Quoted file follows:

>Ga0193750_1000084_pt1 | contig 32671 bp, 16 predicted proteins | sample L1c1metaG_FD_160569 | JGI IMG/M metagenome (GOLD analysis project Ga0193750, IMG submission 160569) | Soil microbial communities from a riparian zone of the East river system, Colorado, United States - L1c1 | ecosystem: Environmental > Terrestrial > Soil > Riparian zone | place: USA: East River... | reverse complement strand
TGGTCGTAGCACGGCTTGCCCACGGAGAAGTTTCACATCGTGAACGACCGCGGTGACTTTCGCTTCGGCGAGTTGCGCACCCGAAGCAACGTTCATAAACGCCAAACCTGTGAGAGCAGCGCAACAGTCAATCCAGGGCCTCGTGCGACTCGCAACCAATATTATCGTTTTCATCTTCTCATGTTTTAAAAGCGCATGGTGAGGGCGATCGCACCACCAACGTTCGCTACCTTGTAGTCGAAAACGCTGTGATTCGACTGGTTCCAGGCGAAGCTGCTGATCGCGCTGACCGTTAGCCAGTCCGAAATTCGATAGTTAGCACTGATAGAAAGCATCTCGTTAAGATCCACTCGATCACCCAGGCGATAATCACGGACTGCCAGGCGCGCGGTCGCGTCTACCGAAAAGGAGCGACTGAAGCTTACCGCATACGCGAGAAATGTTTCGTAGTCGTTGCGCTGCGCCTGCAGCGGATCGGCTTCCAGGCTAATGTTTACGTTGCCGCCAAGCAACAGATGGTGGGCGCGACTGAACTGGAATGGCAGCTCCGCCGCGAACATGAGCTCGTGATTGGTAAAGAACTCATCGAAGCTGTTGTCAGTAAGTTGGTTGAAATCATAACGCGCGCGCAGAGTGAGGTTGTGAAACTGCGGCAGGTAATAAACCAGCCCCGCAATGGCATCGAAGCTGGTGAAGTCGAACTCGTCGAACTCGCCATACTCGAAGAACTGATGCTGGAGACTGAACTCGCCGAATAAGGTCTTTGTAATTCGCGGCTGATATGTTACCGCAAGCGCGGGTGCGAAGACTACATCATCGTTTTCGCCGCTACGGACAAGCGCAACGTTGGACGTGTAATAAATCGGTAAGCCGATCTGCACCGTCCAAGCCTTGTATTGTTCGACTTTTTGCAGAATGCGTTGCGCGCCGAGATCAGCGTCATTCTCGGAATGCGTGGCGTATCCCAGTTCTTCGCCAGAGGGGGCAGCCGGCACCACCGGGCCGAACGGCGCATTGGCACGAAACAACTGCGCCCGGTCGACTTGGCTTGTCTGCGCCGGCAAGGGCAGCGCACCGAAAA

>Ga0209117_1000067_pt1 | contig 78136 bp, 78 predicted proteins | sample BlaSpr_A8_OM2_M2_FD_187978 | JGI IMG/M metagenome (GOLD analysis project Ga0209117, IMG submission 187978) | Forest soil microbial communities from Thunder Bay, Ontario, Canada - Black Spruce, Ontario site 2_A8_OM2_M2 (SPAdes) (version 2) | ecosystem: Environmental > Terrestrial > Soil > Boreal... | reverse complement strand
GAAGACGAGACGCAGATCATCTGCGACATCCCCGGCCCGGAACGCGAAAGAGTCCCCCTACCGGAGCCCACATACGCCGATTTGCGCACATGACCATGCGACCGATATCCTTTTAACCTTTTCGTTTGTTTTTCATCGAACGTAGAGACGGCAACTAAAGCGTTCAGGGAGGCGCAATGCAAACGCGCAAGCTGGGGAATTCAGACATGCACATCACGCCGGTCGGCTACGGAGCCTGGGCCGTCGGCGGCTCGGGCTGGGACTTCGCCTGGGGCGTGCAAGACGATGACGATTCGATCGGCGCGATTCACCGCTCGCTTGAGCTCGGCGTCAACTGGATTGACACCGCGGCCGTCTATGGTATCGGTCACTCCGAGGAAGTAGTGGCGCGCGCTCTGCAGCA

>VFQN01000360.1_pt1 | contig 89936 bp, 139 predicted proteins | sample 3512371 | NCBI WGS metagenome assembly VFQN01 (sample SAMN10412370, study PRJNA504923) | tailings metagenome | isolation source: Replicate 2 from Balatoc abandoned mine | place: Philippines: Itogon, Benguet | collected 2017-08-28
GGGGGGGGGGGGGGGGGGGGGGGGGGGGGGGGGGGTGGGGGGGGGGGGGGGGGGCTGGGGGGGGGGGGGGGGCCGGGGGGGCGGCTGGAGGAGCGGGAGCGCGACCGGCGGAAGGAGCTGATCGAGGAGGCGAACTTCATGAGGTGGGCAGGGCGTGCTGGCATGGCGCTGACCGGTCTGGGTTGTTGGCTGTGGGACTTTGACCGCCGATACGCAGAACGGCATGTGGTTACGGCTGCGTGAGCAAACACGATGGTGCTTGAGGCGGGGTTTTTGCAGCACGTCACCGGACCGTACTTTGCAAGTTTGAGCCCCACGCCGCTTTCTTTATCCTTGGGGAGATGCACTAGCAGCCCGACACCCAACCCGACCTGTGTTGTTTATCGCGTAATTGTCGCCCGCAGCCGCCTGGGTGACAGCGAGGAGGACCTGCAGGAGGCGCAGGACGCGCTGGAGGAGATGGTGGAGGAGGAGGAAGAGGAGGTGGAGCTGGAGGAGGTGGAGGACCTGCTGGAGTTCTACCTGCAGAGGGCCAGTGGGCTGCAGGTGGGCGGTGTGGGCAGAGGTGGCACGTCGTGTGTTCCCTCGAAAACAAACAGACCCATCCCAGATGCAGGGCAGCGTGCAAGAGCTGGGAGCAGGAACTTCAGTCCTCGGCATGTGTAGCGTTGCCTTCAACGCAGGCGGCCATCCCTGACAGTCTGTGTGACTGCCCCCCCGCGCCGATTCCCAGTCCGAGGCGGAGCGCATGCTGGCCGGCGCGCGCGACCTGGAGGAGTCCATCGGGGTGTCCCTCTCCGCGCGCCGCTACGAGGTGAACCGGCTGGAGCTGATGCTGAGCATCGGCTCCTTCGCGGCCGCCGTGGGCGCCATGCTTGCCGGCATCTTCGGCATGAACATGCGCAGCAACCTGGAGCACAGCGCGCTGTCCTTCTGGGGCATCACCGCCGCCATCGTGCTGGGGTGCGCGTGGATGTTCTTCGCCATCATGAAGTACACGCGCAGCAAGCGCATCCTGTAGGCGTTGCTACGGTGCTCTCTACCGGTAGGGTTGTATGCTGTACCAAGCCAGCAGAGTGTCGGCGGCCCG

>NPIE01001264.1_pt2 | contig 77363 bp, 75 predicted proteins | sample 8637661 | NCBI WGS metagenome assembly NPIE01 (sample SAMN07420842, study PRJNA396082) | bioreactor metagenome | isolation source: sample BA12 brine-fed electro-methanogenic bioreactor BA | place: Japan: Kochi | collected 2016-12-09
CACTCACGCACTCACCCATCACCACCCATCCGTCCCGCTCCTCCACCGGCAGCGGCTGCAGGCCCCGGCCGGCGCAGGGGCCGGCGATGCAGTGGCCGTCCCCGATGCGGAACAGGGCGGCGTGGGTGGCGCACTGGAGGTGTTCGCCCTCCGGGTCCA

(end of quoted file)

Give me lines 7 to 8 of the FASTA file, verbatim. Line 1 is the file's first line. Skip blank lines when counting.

>NPIE01001264.1_pt2 | contig 77363 bp, 75 predicted proteins | sample 8637661 | NCBI WGS metagenome assembly NPIE01 (sample SAMN07420842, study PRJNA396082) | bioreactor metagenome | isolation source: sample BA12 brine-fed electro-methanogenic bioreactor BA | place: Japan: Kochi | collected 2016-12-09
CACTCACGCACTCACCCATCACCACCCATCCGTCCCGCTCCTCCACCGGCAGCGGCTGCAGGCCCCGGCCGGCGCAGGGGCCGGCGATGCAGTGGCCGTCCCCGATGCGGAACAGGGCGGCGTGGGTGGCGCACTGGAGGTGTTCGCCCTCCGGGTCCA